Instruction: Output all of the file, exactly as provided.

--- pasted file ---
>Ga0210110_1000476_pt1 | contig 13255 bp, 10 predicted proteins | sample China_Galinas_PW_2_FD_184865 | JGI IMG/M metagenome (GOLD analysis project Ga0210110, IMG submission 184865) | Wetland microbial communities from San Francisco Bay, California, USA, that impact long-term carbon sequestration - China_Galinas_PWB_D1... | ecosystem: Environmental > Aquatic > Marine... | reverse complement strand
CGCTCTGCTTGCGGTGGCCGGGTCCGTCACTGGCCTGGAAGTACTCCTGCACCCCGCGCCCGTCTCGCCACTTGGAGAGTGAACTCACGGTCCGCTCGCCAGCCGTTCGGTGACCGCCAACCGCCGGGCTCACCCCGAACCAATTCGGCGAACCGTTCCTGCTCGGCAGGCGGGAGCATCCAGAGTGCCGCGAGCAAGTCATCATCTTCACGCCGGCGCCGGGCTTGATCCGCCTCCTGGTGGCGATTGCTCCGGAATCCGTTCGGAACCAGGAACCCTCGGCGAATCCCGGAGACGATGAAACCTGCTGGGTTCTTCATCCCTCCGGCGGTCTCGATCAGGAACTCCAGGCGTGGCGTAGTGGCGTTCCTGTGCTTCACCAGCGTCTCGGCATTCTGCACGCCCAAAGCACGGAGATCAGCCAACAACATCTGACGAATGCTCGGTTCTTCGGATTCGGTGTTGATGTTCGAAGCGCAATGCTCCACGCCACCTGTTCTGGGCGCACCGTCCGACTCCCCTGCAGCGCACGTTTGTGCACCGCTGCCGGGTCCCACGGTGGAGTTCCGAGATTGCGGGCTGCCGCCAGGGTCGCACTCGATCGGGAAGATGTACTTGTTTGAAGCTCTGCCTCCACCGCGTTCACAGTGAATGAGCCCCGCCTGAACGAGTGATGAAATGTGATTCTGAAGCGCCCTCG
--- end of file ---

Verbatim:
>Ga0210110_1000476_pt1 | contig 13255 bp, 10 predicted proteins | sample China_Galinas_PW_2_FD_184865 | JGI IMG/M metagenome (GOLD analysis project Ga0210110, IMG submission 184865) | Wetland microbial communities from San Francisco Bay, California, USA, that impact long-term carbon sequestration - China_Galinas_PWB_D1... | ecosystem: Environmental > Aquatic > Marine... | reverse complement strand
CGCTCTGCTTGCGGTGGCCGGGTCCGTCACTGGCCTGGAAGTACTCCTGCACCCCGCGCCCGTCTCGCCACTTGGAGAGTGAACTCACGGTCCGCTCGCCAGCCGTTCGGTGACCGCCAACCGCCGGGCTCACCCCGAACCAATTCGGCGAACCGTTCCTGCTCGGCAGGCGGGAGCATCCAGAGTGCCGCGAGCAAGTCATCATCTTCACGCCGGCGCCGGGCTTGATCCGCCTCCTGGTGGCGATTGCTCCGGAATCCGTTCGGAACCAGGAACCCTCGGCGAATCCCGGAGACGATGAAACCTGCTGGGTTCTTCATCCCTCCGGCGGTCTCGATCAGGAACTCCAGGCGTGGCGTAGTGGCGTTCCTGTGCTTCACCAGCGTCTCGGCATTCTGCACGCCCAAAGCACGGAGATCAGCCAACAACATCTGACGAATGCTCGGTTCTTCGGATTCGGTGTTGATGTTCGAAGCGCAATGCTCCACGCCACCTGTTCTGGGCGCACCGTCCGACTCCCCTGCAGCGCACGTTTGTGCACCGCTGCCGGGTCCCACGGTGGAGTTCCGAGATTGCGGGCTGCCGCCAGGGTCGCACTCGATCGGGAAGATGTACTTGTTTGAAGCTCTGCCTCCACCGCGTTCACAGTGAATGAGCCCCGCCTGAACGAGTGATGAAATGTGATTCTGAAGCGCCCTCG